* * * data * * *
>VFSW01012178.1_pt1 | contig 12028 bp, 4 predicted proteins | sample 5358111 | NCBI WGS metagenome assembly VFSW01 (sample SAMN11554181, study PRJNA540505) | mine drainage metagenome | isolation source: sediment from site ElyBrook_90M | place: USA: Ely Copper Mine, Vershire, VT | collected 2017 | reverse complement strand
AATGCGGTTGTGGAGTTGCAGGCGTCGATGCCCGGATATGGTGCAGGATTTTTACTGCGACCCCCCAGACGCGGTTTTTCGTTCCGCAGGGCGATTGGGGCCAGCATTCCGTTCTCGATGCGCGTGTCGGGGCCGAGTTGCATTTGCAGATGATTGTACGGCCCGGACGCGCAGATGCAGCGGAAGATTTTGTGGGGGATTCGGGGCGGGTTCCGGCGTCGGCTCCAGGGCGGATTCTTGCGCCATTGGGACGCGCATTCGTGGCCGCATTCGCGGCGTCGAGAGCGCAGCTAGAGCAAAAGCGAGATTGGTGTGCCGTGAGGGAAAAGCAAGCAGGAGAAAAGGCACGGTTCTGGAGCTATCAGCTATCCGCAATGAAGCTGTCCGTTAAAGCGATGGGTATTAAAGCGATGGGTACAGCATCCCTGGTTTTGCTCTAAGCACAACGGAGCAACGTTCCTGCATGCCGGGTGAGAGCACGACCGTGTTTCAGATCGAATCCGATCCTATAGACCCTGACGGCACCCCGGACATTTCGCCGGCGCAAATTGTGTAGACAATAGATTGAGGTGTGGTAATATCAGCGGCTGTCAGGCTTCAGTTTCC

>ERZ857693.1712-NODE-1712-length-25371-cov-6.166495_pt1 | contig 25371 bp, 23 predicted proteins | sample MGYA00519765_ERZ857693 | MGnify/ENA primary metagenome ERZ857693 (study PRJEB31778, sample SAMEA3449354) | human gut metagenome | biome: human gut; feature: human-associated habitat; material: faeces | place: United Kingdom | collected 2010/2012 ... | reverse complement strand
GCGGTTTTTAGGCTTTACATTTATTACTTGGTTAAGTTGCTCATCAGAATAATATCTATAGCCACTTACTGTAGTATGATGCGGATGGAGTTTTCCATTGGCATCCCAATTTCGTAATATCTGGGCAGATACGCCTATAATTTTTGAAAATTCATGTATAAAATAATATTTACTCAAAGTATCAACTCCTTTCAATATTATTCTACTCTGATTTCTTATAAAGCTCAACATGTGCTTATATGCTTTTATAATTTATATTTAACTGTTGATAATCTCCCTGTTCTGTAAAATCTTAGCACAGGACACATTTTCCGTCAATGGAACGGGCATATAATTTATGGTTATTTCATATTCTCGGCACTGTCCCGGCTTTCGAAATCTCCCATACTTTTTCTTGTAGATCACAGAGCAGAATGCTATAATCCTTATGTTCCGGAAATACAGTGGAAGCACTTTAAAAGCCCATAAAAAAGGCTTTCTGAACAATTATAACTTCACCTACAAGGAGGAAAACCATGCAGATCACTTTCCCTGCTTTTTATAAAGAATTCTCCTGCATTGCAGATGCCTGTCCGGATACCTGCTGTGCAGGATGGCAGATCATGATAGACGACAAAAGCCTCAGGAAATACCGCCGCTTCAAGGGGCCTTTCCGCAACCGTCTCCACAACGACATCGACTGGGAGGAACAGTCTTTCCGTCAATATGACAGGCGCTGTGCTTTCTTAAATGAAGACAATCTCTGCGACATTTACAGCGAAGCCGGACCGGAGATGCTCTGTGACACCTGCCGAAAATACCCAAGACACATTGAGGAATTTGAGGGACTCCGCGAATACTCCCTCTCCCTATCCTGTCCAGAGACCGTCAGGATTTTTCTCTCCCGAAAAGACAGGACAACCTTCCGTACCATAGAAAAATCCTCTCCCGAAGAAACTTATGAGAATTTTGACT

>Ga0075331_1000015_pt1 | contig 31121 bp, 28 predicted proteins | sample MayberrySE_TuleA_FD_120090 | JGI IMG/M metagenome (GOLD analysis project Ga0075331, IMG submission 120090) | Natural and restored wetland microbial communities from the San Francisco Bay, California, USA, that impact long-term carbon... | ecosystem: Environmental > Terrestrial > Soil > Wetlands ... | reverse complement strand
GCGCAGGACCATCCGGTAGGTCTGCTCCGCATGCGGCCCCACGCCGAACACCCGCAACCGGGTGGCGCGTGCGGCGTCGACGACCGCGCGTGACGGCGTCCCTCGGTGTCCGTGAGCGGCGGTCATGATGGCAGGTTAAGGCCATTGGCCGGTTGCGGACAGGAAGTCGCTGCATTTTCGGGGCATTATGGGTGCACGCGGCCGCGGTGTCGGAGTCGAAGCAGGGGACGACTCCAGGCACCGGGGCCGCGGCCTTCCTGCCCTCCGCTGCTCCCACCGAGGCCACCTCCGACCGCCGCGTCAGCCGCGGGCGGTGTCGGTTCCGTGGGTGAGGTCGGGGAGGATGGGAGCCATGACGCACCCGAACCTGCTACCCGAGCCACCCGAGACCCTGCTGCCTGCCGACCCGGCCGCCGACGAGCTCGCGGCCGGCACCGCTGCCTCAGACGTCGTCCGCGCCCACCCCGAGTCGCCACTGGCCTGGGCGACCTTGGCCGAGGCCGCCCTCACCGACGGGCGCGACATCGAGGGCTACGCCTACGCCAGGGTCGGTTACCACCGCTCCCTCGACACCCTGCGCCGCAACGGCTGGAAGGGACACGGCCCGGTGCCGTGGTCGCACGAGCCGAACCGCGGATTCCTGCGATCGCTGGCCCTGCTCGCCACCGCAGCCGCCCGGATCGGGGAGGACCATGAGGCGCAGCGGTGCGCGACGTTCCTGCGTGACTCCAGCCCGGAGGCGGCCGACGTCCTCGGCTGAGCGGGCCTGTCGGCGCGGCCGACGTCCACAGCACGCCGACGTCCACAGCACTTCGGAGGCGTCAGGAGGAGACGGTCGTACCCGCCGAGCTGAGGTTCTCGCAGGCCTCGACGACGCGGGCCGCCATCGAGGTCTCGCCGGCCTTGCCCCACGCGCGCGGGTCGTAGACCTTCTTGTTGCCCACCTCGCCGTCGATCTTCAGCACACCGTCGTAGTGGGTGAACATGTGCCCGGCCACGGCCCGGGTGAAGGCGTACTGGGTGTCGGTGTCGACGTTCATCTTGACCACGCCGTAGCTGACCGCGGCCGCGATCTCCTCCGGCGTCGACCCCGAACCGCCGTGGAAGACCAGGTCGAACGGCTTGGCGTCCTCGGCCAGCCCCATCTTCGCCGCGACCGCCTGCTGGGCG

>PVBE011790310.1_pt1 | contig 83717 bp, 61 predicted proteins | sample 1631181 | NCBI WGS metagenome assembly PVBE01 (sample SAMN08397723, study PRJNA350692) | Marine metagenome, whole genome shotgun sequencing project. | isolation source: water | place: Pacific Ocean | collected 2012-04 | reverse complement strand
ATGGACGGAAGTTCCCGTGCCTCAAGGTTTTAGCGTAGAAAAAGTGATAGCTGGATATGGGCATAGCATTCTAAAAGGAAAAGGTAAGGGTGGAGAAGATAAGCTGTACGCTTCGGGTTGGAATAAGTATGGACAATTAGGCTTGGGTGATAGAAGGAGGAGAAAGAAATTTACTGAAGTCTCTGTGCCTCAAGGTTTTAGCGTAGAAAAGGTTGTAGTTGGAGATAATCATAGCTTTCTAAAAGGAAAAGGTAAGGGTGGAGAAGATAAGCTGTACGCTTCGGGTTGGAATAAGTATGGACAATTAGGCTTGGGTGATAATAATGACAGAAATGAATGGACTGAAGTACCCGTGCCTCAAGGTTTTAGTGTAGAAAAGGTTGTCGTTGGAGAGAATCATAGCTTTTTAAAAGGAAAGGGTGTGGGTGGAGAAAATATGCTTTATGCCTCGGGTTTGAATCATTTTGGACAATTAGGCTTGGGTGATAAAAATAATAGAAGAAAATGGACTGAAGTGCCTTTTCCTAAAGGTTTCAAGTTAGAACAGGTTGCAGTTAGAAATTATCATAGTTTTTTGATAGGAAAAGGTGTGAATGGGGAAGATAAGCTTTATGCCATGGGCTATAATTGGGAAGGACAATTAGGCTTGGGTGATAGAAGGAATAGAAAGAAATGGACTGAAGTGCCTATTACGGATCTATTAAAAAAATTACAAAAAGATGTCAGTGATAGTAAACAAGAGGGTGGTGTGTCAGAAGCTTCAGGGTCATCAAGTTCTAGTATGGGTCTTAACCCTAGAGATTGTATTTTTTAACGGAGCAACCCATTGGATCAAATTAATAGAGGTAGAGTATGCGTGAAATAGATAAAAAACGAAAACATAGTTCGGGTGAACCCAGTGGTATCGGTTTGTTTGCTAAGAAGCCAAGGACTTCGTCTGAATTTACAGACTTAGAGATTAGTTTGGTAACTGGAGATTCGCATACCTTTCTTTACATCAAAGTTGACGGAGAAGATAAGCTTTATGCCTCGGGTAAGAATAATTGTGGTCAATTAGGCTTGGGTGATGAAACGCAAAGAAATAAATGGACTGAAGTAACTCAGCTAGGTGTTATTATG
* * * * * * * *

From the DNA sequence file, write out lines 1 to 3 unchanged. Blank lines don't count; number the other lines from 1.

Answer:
>VFSW01012178.1_pt1 | contig 12028 bp, 4 predicted proteins | sample 5358111 | NCBI WGS metagenome assembly VFSW01 (sample SAMN11554181, study PRJNA540505) | mine drainage metagenome | isolation source: sediment from site ElyBrook_90M | place: USA: Ely Copper Mine, Vershire, VT | collected 2017 | reverse complement strand
AATGCGGTTGTGGAGTTGCAGGCGTCGATGCCCGGATATGGTGCAGGATTTTTACTGCGACCCCCCAGACGCGGTTTTTCGTTCCGCAGGGCGATTGGGGCCAGCATTCCGTTCTCGATGCGCGTGTCGGGGCCGAGTTGCATTTGCAGATGATTGTACGGCCCGGACGCGCAGATGCAGCGGAAGATTTTGTGGGGGATTCGGGGCGGGTTCCGGCGTCGGCTCCAGGGCGGATTCTTGCGCCATTGGGACGCGCATTCGTGGCCGCATTCGCGGCGTCGAGAGCGCAGCTAGAGCAAAAGCGAGATTGGTGTGCCGTGAGGGAAAAGCAAGCAGGAGAAAAGGCACGGTTCTGGAGCTATCAGCTATCCGCAATGAAGCTGTCCGTTAAAGCGATGGGTATTAAAGCGATGGGTACAGCATCCCTGGTTTTGCTCTAAGCACAACGGAGCAACGTTCCTGCATGCCGGGTGAGAGCACGACCGTGTTTCAGATCGAATCCGATCCTATAGACCCTGACGGCACCCCGGACATTTCGCCGGCGCAAATTGTGTAGACAATAGATTGAGGTGTGGTAATATCAGCGGCTGTCAGGCTTCAGTTTCC

>ERZ857693.1712-NODE-1712-length-25371-cov-6.166495_pt1 | contig 25371 bp, 23 predicted proteins | sample MGYA00519765_ERZ857693 | MGnify/ENA primary metagenome ERZ857693 (study PRJEB31778, sample SAMEA3449354) | human gut metagenome | biome: human gut; feature: human-associated habitat; material: faeces | place: United Kingdom | collected 2010/2012 ... | reverse complement strand